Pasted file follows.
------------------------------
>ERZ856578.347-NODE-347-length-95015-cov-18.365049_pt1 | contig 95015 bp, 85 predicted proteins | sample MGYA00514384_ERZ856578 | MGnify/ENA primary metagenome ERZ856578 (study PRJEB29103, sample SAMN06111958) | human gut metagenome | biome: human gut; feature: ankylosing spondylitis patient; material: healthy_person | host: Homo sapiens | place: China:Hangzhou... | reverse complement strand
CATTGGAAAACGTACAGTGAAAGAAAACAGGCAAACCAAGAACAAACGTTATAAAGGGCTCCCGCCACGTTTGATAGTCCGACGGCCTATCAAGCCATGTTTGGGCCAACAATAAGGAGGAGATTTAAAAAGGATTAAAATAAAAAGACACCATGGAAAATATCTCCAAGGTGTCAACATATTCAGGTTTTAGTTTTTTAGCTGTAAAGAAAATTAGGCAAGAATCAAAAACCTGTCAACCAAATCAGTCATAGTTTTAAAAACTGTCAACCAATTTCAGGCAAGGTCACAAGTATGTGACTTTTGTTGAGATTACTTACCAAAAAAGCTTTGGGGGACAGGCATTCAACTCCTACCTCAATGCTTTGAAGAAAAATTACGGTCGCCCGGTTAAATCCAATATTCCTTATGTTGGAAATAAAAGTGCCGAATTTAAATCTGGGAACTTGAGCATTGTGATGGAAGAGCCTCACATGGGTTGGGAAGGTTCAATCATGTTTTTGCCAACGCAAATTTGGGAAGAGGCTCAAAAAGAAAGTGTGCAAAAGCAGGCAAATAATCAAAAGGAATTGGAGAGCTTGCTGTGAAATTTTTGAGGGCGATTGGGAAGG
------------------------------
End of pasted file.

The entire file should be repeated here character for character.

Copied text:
>ERZ856578.347-NODE-347-length-95015-cov-18.365049_pt1 | contig 95015 bp, 85 predicted proteins | sample MGYA00514384_ERZ856578 | MGnify/ENA primary metagenome ERZ856578 (study PRJEB29103, sample SAMN06111958) | human gut metagenome | biome: human gut; feature: ankylosing spondylitis patient; material: healthy_person | host: Homo sapiens | place: China:Hangzhou... | reverse complement strand
CATTGGAAAACGTACAGTGAAAGAAAACAGGCAAACCAAGAACAAACGTTATAAAGGGCTCCCGCCACGTTTGATAGTCCGACGGCCTATCAAGCCATGTTTGGGCCAACAATAAGGAGGAGATTTAAAAAGGATTAAAATAAAAAGACACCATGGAAAATATCTCCAAGGTGTCAACATATTCAGGTTTTAGTTTTTTAGCTGTAAAGAAAATTAGGCAAGAATCAAAAACCTGTCAACCAAATCAGTCATAGTTTTAAAAACTGTCAACCAATTTCAGGCAAGGTCACAAGTATGTGACTTTTGTTGAGATTACTTACCAAAAAAGCTTTGGGGGACAGGCATTCAACTCCTACCTCAATGCTTTGAAGAAAAATTACGGTCGCCCGGTTAAATCCAATATTCCTTATGTTGGAAATAAAAGTGCCGAATTTAAATCTGGGAACTTGAGCATTGTGATGGAAGAGCCTCACATGGGTTGGGAAGGTTCAATCATGTTTTTGCCAACGCAAATTTGGGAAGAGGCTCAAAAAGAAAGTGTGCAAAAGCAGGCAAATAATCAAAAGGAATTGGAGAGCTTGCTGTGAAATTTTTGAGGGCGATTGGGAAGG